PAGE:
The human clinical trial was undertaken following extensive studies in primates conducted by Tuszynski and colleagues, which showed that grafting NGF-producing tissue into the brains of aged monkeys restored atrophied brain cells to near-normal size and quantity, and also restored axons connecting the brain cells, essential for communication between cells. The recent human studies were a Phase I clinical trial, designed to test safety and toxicity. The procedure was initially performed while patients were awake but lightly sedated, and two patients moved as the cells were being injected, resulting in bleeding in the brain. One of these patients died five week later. As a result of the bleeds, the protocol was redesigned to perform the procedure under general anesthesia and all subsequent procedures were performed without complication.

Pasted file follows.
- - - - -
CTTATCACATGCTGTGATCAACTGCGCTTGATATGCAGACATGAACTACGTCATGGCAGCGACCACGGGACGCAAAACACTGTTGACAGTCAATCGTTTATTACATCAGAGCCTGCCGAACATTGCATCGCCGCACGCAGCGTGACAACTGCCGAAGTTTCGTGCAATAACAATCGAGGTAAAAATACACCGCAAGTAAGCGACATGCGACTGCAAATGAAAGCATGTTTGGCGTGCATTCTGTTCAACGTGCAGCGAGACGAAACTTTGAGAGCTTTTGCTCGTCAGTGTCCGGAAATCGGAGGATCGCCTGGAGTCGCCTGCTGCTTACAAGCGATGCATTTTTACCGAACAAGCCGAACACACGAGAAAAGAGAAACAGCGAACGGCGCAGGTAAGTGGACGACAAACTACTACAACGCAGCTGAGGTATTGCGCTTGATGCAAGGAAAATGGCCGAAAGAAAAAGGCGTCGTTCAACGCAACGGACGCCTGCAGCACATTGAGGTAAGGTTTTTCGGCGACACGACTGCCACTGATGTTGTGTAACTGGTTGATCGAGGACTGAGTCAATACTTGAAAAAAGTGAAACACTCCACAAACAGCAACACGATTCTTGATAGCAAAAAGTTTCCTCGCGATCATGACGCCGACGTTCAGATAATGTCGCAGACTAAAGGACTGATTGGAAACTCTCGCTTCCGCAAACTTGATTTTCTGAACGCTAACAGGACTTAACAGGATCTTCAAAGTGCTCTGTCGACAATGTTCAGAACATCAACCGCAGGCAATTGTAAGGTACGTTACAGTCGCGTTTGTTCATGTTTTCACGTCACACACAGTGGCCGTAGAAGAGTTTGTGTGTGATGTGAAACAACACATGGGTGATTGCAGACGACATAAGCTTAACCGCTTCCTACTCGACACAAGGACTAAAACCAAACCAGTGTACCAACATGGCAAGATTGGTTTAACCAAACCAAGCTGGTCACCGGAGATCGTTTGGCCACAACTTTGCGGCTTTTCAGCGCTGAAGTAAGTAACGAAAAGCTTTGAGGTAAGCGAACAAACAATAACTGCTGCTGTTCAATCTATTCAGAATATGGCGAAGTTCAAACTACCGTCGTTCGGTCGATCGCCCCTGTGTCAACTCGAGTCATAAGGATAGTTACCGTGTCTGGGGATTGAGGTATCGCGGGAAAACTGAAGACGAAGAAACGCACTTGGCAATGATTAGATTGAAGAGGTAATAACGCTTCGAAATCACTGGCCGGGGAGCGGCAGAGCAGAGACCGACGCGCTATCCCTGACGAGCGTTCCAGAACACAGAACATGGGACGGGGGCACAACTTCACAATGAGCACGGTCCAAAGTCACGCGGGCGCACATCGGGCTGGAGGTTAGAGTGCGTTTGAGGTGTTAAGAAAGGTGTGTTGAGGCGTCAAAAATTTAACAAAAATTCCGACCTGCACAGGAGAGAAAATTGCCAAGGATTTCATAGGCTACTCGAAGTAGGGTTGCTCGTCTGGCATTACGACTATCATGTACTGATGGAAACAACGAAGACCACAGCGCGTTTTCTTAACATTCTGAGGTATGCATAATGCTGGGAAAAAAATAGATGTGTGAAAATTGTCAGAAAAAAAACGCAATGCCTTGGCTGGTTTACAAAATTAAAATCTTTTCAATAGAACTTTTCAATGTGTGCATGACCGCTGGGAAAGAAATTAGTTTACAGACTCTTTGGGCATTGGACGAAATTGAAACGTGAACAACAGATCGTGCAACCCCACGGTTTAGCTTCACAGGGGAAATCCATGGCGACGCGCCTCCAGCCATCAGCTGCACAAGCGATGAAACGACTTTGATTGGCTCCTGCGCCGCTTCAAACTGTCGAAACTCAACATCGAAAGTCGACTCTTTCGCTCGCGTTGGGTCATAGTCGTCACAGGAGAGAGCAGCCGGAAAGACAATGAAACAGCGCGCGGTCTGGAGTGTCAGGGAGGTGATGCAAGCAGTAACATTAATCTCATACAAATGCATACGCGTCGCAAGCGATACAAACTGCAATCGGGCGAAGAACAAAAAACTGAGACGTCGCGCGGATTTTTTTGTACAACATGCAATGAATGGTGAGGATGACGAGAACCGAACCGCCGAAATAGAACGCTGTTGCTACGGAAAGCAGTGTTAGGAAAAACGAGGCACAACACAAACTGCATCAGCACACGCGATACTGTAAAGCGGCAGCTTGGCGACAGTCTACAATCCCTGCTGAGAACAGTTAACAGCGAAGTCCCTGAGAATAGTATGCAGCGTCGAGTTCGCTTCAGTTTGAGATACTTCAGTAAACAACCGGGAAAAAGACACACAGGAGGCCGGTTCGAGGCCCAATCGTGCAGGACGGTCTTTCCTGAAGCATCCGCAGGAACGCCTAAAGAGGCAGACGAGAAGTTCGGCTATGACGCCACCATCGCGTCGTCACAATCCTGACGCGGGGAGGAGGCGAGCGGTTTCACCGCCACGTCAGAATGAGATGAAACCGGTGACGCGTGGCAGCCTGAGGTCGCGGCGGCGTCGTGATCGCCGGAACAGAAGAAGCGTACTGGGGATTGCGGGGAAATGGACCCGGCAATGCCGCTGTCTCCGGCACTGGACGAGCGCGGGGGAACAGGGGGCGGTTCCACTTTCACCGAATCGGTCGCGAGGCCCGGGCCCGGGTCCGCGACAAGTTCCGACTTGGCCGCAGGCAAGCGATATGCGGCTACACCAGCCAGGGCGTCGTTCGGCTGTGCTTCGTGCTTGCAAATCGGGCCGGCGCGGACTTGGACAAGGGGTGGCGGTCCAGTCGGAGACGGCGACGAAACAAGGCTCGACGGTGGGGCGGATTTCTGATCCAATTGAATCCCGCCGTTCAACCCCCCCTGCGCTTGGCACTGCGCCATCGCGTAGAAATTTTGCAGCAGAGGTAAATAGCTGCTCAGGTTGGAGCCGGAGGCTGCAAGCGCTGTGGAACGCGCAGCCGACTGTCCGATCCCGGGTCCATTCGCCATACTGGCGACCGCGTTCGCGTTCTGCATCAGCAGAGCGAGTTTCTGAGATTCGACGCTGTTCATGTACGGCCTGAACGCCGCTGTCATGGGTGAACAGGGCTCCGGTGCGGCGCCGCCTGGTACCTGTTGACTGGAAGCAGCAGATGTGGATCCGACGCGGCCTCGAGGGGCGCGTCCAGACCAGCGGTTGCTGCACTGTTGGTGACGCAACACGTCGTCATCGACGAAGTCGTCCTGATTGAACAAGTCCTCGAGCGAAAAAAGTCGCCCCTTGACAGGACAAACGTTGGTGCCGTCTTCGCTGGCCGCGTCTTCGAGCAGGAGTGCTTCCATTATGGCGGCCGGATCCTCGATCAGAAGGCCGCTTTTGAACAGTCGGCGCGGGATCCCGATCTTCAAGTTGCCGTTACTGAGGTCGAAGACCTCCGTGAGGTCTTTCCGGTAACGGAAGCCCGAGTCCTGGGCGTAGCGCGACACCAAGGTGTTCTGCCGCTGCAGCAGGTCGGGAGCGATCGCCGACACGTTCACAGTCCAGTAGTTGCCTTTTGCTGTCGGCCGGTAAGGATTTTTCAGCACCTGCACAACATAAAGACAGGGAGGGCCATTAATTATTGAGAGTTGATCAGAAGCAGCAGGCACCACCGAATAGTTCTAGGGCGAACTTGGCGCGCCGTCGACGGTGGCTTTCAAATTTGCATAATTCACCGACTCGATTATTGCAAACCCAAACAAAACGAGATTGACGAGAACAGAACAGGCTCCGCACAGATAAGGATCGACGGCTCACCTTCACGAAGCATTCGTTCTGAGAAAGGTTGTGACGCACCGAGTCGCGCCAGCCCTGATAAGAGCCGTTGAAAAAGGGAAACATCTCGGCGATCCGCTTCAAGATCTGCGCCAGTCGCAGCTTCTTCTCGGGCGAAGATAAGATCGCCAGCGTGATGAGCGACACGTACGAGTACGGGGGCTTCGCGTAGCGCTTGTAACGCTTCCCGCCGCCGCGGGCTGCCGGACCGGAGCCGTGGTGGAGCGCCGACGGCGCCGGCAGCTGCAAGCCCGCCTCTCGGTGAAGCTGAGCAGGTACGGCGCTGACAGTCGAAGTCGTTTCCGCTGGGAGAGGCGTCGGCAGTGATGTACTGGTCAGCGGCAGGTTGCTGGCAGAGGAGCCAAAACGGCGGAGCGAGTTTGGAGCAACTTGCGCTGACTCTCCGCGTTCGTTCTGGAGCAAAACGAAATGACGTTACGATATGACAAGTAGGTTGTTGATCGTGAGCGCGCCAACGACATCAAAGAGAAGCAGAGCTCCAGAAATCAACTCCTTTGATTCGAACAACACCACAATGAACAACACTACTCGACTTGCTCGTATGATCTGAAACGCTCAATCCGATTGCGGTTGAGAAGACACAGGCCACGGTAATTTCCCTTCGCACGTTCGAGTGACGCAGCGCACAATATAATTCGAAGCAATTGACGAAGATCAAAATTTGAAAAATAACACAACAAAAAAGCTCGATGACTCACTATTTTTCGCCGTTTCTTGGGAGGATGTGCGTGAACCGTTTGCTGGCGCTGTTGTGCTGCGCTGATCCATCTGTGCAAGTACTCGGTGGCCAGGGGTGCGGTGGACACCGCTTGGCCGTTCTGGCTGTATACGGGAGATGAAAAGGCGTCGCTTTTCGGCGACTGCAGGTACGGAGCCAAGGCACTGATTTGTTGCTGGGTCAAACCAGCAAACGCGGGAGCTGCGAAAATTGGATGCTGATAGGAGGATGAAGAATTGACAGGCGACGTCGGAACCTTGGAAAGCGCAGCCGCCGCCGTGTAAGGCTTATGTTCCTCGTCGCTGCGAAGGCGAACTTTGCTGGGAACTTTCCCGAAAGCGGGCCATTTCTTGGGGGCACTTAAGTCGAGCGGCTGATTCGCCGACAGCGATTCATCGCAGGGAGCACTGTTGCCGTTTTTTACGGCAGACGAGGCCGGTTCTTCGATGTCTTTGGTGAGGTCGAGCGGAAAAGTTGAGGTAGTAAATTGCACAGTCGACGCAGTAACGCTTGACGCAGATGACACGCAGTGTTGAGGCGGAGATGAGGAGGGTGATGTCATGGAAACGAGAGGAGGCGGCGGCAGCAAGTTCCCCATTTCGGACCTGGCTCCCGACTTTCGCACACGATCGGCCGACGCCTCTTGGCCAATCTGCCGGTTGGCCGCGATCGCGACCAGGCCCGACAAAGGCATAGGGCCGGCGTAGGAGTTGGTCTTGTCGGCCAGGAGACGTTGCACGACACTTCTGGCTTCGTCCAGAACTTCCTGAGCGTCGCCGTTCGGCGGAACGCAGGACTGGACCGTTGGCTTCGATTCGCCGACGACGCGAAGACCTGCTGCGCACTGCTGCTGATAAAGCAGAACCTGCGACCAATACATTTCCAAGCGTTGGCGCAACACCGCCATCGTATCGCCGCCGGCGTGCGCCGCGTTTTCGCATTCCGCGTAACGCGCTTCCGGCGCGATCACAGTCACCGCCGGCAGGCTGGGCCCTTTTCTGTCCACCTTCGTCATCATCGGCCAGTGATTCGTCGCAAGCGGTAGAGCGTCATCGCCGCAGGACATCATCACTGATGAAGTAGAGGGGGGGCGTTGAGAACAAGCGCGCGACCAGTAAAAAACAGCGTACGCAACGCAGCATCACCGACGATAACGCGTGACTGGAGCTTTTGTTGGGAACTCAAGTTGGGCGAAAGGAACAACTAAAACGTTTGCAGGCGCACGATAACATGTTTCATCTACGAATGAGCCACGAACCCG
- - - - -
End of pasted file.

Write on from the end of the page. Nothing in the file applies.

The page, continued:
Cognitive outcomes were assessed in the six patients who completed the NGF delivery procedure safely. The Mini Mental Status Examination (MMSE), which evaluates cognitive function, was administered at screening, the time of treatment and at several intervals after treatment. Over an average post-treatment follow-up period of 22 months, the rate of decline on the MMSE among NGF-treated patients was reduced by as much as 51 percent. An additional test, called the Alzheimer's Disease Assessment Scale-Cognitive Subcomponent, or ADAS-Cog, also showed improvements in rates of decline followed the MMSE findings.
Post-operative PET scans in four subjects showed significant increases in the brain's absorption of a radioisotope called 18-fluorodeoxyglucose, an indicator of increased metabolic activity in the brain. The researchers noted that the increase was observed in most cortical regions that receive cholinergic input from forebrain nerve cells called the nucleus basalis, and in the cerebellum, a structure associated with cortical plasticity.
In addition to Tuszynski, authors of the paper in
Source:University of California - San Diego